The Importance of Testing for BRCA Mutations in BC

Multiple guidelines recommend germline BRCA1/2 mutation testing in certain patients with BC, including:

 

  • NCCN Clinical Practice Guidelines in Oncology (NCCN Guidelines®)1
  • ASCO Guidelines2
  • SGO Guidelines3
  • ASBS Guidelines4

BRCA mutation testing can provide important insights for you and your patients

Predispositional insights icon
Predispositional Insights

BRCA mutations are associated with a higher risk of developing certain cancers, including BC and OC.5,6

Cumulative risk of developing breast cancer in women with BRCA mutation
Cumulative risk of developing breast cancer in women with BRCA mutation

The role of BRCA mutations in cancer risk

BRCA proteins in healthy cell repair of DNA double-strand breaks
BRCA proteins in healthy cell repair of DNA double-strand breaks

In healthy cells, BRCA proteins play a critical role in the repair of DNA double-strand breaks.9

Mutated  BRCA proteins
Mutated  BRCA proteins

Mutations in BRCA may prevent the proper repair of DNA or cause it to be repaired via more error-prone mechanisms.9

DNA damage
DNA damage

This may cause DNA damage to accumulate and eventually lead to the development of cancer.10

If a BRCA mutation is detected in someone who does not have cancer, they have the opportunity to6:

test

  • Undergo more intensive screening for BRCA mutation–associated cancers
  • Take preventative measures, such as prophylactic surgery
Prognostic insights icon
Prognostic Insights

BRCA mutations may provide information about the course of your patient's disease.11,12

Predictive insights icon
Predictive Insights

Knowing your patient's BRCA mutation status may aid in the development of a comprehensive treatment plan.6,13-15

Role of PARP inhibition in certain cancers with BRCA mutations

PARP plays an integral role in repairing certain types of DNA damage, including single-strand DNA breaks
PARP plays an integral role in repairing certain types of DNA damage, including single-strand DNA breaks

PARP plays an integral role in repairing certain types of DNA damage, including single-strand DNA breaks.16

Inhibition of PARP can disrupt this DNA repair
Inhibition of PARP can disrupt this DNA repair

Inhibition of PARP can disrupt this DNA repair.16

Both BRCA and PARP are important for repairing DNA
Both BRCA and PARP are important for repairing DNA

Because both BRCA and PARP are important for repairing DNA, inhibiting PARP in a cell that already has a BRCA mutation can lead to cancer cell death.10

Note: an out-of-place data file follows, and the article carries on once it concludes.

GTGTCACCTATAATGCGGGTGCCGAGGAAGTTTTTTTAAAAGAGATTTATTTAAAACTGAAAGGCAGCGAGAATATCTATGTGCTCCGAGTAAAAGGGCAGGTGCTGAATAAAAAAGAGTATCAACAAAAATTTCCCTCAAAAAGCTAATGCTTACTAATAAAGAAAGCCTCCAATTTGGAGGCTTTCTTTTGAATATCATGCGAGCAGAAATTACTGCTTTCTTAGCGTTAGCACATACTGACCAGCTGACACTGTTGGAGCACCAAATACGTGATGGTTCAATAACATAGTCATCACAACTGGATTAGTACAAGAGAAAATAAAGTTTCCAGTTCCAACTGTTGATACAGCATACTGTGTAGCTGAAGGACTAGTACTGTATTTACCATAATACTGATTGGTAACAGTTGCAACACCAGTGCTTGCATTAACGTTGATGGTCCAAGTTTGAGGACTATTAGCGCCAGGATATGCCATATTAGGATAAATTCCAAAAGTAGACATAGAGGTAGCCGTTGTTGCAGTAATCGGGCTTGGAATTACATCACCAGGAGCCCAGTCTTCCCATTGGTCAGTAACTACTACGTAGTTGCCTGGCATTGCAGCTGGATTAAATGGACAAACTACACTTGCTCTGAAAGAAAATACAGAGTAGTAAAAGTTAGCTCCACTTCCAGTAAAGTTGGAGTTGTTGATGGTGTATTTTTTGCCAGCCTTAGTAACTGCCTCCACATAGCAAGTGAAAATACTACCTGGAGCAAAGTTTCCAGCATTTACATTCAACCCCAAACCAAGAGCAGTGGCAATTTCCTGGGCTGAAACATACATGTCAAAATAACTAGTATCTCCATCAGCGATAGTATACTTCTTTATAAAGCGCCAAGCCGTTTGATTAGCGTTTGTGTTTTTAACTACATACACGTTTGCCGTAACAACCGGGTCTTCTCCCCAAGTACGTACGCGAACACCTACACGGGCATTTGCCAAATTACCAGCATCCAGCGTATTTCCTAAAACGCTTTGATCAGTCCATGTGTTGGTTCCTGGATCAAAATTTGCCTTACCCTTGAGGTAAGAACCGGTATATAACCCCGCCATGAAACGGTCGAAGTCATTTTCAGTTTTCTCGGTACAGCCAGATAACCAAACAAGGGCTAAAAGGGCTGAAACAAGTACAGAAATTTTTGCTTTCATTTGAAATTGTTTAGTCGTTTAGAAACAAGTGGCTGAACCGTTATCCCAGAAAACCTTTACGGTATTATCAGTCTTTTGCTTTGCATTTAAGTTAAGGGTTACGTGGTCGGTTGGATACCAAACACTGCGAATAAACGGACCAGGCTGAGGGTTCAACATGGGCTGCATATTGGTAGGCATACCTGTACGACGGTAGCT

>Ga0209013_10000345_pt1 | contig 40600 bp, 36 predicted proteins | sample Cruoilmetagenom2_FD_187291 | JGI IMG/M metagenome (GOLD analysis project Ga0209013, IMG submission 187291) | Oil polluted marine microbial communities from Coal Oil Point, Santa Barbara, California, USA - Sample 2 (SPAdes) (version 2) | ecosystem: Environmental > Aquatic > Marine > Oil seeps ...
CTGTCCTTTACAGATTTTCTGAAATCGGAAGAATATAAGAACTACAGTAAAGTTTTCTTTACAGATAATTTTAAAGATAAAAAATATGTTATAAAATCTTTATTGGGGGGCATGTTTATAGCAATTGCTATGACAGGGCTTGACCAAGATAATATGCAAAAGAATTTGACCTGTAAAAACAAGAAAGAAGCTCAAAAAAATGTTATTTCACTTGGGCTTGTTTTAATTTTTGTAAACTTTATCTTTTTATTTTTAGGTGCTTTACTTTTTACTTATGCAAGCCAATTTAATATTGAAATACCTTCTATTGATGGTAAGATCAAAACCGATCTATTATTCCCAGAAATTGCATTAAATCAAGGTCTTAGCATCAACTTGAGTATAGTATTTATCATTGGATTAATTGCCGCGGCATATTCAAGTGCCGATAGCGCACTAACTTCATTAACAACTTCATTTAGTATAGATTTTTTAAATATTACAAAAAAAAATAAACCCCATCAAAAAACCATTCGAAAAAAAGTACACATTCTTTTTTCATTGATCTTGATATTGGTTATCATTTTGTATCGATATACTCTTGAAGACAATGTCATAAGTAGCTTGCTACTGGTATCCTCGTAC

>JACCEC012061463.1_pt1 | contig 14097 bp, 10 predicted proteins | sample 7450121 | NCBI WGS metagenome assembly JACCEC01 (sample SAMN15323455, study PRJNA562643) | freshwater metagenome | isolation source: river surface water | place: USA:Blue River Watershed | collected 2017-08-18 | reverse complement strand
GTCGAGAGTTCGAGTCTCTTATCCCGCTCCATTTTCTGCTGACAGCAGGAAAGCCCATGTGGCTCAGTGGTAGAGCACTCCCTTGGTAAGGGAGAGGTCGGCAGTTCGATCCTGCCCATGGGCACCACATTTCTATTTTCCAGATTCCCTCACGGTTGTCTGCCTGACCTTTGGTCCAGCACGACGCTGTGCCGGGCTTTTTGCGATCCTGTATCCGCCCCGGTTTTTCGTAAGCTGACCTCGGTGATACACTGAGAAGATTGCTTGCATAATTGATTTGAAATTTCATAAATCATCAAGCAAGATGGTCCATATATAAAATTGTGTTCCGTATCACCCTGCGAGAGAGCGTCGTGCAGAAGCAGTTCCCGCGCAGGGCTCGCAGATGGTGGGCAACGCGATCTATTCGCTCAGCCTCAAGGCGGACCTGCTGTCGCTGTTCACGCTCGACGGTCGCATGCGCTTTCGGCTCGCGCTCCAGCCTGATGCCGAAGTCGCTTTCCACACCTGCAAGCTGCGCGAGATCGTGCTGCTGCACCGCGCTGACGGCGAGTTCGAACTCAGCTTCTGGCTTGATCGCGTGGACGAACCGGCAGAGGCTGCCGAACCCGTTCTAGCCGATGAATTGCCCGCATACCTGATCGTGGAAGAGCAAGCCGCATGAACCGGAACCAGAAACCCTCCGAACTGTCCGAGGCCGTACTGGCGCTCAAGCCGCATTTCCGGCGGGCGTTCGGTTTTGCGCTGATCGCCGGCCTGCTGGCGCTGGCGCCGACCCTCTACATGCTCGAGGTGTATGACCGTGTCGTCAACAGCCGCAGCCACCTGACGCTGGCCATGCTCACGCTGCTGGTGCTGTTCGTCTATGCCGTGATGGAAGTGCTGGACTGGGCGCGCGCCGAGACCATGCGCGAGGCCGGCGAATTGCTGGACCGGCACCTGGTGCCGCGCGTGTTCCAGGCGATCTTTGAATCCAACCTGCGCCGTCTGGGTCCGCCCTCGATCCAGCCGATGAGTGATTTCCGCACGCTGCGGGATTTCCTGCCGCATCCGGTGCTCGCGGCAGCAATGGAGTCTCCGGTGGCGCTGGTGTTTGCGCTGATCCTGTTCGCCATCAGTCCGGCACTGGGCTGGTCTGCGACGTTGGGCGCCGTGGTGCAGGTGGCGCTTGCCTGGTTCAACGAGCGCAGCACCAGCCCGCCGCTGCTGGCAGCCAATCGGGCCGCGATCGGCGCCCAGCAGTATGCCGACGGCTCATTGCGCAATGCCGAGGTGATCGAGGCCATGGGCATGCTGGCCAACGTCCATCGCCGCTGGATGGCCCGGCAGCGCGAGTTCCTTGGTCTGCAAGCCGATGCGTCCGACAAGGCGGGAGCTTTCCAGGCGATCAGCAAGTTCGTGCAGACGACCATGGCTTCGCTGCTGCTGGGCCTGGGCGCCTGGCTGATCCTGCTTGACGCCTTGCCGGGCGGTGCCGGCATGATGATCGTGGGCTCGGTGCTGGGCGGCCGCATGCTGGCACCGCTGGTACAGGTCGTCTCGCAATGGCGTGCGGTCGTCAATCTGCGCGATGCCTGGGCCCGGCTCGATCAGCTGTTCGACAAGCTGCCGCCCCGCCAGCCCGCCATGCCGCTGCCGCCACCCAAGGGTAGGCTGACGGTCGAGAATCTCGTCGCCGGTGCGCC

Eligibility insights icon
Eligibility Insights

In BC, germline BRCA mutations can determine eligibility for certain treatments.17

Testing can inform treatment decisions and, therefore, should take place as early as possible for appropriate patients.18

Testing can inform treatment decisions and, therefore, should take place as early as possible for appropriate patients.18


Watch
to learn how BRCA mutations can drive the pathogenesis of BC.

 

Role of BRCA Mutations in Breast Cancer

ASBS, American Society of Breast Surgeons; ASCO, American Society of Clinical Oncology; BC, breast cancer; BRCA, breast cancer susceptibility gene; NCCN, National Comprehensive Cancer Network; OC, ovarian cancer; PARP, poly ADP-ribose polymerase; SGO, Society of Gynecologic Oncology.

References: 1. Referenced with permission from the NCCN Clinical Practice Guidelines in Oncology (NCCN Guidelines®) for Breast Cancer V3.2020. © National Comprehensive Cancer Network, Inc. 2020. All rights reserved. Accessed March 16, 2020. To view the most recent and complete version of the guideline, go online to NCCN.org. NCCN makes no warranties of any kind whatsoever regarding their content, use or application and disclaims any responsibility for their application or use in any way. 2. Lu KH et al. J Clin Oncol. 2014;32(8):833-840. 3. Lancaster JM et al; SGO Clinical Practice Committee. Gynecol Oncol. 2015;136(1):3-7. 4. The American Society of Breast Surgeons. https://www.breastsurgeons.org/docs/statements/Consensus-Guideline-on-Genetic-Testing-for-Hereditary-Breast-Cancer.pdf. Accessed May 28, 2019. 5. Miller-Samuel S et al. Semin Oncol. 2011;38(4):469-480. 6. Larsen MJ et al. Breast Cancer (Auckl). 2014;8:145-155. 7. National Cancer Institute. https://seer.cancer.gov/statfacts/html/breast.html. Accessed May 30, 2019. 8. Kuchenbaecker KB et al; BRCA1 and BRCA2 Cohort Consortium. JAMA. 2017;317(23):2402-2416. 9. Gudmundsdottir K et al. Oncogene. 2006;25(43):5864-5874. 10. McLornan DP et al. N Engl J Med. 2014;371(18):1725-1735. 11. van den Broek AJ et al. PLoS One. 2015;10(3):e0120189. 12. Goodwin PJ et al. J Clin Oncol. 2012;30(1):19-26. 13. Robson M et al. N Engl J Med. 2017;337(6):523-533. 14. Litton JK et al. N Engl J Med. 2018;379(8):753-763. 15. Fong PC et al. N Engl J Med. 2009;361(2):123-134. 16. O’Sullivan CC et al. Front Oncol. 2014;4:42. 17. FDA. https://www.fda.gov/MedicalDevices/ProductsandMedicalProcedures/InVitroDiagnostics/ucm301431.htm. Accessed September 5, 2018. 18. Smith KL et al. Cancer J. 2011;17(6):492-499.